Background: Promoting angiogenesis provides a possible therapeutic approach in treating
spinal cord injury (SCI). Vascular endothelial growth factor (VEGF) is a pro-angiogenic substance
that is involved in endothelial cell (EC) proliferation, migration, and survival. Exogenous
administration of VEGF to the lesion epicenter of the spinal cord has been recently revealed as a
potential method for promoting the blood vessel sprouting.
Methods: Spinal cord hemisection in a rat model was established and angiogenesis was studied
through implant of an acellular spinal cord scaffold (ASCS) with sustained delivery of VEGF165
The poly (lactic-co-glycolic acid) (PLGA) nanoparticles (NPs) encapsulating VEGF165
fabricated on basis of an emulsion and solvent evaporation method and conjugated to ASCS by a
Genipin (GP) crosslinking technology. The resultant scaffolds were marked as V-ASCS. VEGF165
entrapment efficiency (EE) and released kinetics were determined by an ultraviolet absorption
measurement. Angiogenesis and vascular remodeling were observed via a high-resolution micro-CT
and analyzed quantitatively by vascular morphometric parameters. Spinal cord histology and Basso,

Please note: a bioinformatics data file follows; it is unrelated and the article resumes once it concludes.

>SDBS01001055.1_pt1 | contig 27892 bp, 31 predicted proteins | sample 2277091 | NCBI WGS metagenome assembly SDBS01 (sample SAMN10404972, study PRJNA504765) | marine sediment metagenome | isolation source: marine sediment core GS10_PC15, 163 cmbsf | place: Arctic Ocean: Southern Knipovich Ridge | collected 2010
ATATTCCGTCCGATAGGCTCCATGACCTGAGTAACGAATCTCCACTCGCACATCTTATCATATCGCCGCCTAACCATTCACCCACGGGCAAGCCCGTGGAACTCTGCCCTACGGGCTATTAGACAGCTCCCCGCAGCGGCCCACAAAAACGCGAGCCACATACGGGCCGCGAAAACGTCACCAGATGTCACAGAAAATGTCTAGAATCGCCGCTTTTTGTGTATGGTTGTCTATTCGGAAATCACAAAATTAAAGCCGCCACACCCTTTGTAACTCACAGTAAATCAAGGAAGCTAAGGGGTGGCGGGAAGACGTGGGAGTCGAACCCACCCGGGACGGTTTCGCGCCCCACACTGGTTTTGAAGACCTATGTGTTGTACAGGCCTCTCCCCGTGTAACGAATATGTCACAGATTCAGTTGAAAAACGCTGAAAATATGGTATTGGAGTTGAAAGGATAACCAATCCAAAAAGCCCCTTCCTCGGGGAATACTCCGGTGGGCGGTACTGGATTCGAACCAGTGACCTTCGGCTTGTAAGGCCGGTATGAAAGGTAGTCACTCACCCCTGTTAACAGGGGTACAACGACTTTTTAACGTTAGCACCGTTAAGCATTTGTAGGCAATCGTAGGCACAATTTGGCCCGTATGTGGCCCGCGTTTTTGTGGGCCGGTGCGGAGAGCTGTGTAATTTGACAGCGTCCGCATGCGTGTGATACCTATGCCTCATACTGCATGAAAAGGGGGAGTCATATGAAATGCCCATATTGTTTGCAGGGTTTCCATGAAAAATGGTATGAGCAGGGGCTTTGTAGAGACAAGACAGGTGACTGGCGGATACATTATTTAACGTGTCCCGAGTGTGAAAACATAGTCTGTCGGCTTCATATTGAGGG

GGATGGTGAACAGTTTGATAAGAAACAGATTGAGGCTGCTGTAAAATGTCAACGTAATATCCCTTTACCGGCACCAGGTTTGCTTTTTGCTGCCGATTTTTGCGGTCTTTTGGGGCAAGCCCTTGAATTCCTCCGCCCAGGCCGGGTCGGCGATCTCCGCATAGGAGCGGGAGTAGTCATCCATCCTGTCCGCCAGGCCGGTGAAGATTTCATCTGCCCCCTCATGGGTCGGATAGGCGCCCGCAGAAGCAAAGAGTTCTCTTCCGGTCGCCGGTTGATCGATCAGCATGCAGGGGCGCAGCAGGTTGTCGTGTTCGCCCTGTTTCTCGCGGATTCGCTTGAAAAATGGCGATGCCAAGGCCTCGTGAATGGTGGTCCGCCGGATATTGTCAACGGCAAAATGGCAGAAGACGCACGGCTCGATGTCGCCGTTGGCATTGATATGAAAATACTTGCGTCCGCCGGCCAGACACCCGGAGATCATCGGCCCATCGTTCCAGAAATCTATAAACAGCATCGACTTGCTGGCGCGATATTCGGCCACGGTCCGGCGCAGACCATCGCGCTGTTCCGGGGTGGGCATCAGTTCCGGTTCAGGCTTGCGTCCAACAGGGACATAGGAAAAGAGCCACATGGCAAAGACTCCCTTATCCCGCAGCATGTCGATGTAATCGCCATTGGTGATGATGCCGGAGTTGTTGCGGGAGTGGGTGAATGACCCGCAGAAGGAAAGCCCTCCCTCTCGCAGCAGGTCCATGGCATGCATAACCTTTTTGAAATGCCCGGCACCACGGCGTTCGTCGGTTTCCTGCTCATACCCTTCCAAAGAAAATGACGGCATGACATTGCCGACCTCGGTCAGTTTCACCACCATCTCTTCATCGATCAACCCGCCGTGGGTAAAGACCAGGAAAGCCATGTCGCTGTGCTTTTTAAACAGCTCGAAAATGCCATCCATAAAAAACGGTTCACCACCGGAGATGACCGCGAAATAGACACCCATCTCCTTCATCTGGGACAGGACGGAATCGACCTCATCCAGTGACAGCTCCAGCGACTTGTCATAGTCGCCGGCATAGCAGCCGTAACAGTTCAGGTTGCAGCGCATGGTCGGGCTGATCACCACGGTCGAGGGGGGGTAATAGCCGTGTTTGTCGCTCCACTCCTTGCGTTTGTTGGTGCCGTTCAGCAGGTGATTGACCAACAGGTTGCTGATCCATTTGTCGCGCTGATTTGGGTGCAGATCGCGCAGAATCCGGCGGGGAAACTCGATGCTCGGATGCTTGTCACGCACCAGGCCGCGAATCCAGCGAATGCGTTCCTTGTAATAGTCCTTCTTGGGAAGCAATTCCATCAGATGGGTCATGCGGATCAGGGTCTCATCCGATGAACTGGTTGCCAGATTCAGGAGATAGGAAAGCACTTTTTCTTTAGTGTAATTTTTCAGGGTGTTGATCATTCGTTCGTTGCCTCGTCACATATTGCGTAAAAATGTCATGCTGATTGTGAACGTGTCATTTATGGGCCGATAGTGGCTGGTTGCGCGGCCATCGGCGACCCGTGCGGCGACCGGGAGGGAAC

Beattie, and Bresnahan (BBB) locomotor rating scale were further studied.
was entrapped with high efficiency (90.8±3.1) %. In vitro VEGF165
kinetics study showed an initial burst of 1.966 μg mg NPs-1
and 1.045μg mg V-ASCS-1
in the first 24 hours. In the phase of sustained release, approximately 0.040μg mg NPs-1
0.022μg mg V-ASCS-1
per day was on-going until 720h. In the rat spinal cord hemisection model,
implant of V-ASCS at the injured site showed a promotion of angiogenesis and vascular remodeling
following SCI. A better outcome can be confirmed histologically. However, functional improvement
is limited in the animal model.
Conclusion: The results indicate that progress of vascular reconstruction is accelerated in the
V-ASCS implanted SCI rats.
Keywords: Spinal cord injury (SCI), acellular spinal cord